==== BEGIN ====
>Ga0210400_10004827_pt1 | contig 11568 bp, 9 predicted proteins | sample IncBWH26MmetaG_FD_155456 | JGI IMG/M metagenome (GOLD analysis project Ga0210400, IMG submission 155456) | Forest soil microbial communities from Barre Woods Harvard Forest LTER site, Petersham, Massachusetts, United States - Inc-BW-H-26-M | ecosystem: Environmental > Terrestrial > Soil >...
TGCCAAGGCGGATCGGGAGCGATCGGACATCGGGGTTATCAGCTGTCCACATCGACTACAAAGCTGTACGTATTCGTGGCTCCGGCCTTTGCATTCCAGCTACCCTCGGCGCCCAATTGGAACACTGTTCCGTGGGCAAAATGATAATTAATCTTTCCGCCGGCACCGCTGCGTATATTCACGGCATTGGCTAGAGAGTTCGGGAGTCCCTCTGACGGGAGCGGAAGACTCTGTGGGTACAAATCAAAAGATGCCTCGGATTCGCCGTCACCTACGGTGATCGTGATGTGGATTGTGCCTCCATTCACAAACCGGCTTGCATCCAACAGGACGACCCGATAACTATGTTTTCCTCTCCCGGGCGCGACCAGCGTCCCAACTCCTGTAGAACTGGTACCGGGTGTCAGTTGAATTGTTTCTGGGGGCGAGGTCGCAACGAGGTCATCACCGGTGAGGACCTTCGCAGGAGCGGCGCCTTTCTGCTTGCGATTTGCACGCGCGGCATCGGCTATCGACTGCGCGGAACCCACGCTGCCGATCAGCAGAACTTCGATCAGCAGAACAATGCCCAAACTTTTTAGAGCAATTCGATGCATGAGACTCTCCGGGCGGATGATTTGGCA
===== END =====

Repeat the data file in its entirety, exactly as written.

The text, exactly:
>Ga0210400_10004827_pt1 | contig 11568 bp, 9 predicted proteins | sample IncBWH26MmetaG_FD_155456 | JGI IMG/M metagenome (GOLD analysis project Ga0210400, IMG submission 155456) | Forest soil microbial communities from Barre Woods Harvard Forest LTER site, Petersham, Massachusetts, United States - Inc-BW-H-26-M | ecosystem: Environmental > Terrestrial > Soil >...
TGCCAAGGCGGATCGGGAGCGATCGGACATCGGGGTTATCAGCTGTCCACATCGACTACAAAGCTGTACGTATTCGTGGCTCCGGCCTTTGCATTCCAGCTACCCTCGGCGCCCAATTGGAACACTGTTCCGTGGGCAAAATGATAATTAATCTTTCCGCCGGCACCGCTGCGTATATTCACGGCATTGGCTAGAGAGTTCGGGAGTCCCTCTGACGGGAGCGGAAGACTCTGTGGGTACAAATCAAAAGATGCCTCGGATTCGCCGTCACCTACGGTGATCGTGATGTGGATTGTGCCTCCATTCACAAACCGGCTTGCATCCAACAGGACGACCCGATAACTATGTTTTCCTCTCCCGGGCGCGACCAGCGTCCCAACTCCTGTAGAACTGGTACCGGGTGTCAGTTGAATTGTTTCTGGGGGCGAGGTCGCAACGAGGTCATCACCGGTGAGGACCTTCGCAGGAGCGGCGCCTTTCTGCTTGCGATTTGCACGCGCGGCATCGGCTATCGACTGCGCGGAACCCACGCTGCCGATCAGCAGAACTTCGATCAGCAGAACAATGCCCAAACTTTTTAGAGCAATTCGATGCATGAGACTCTCCGGGCGGATGATTTGGCA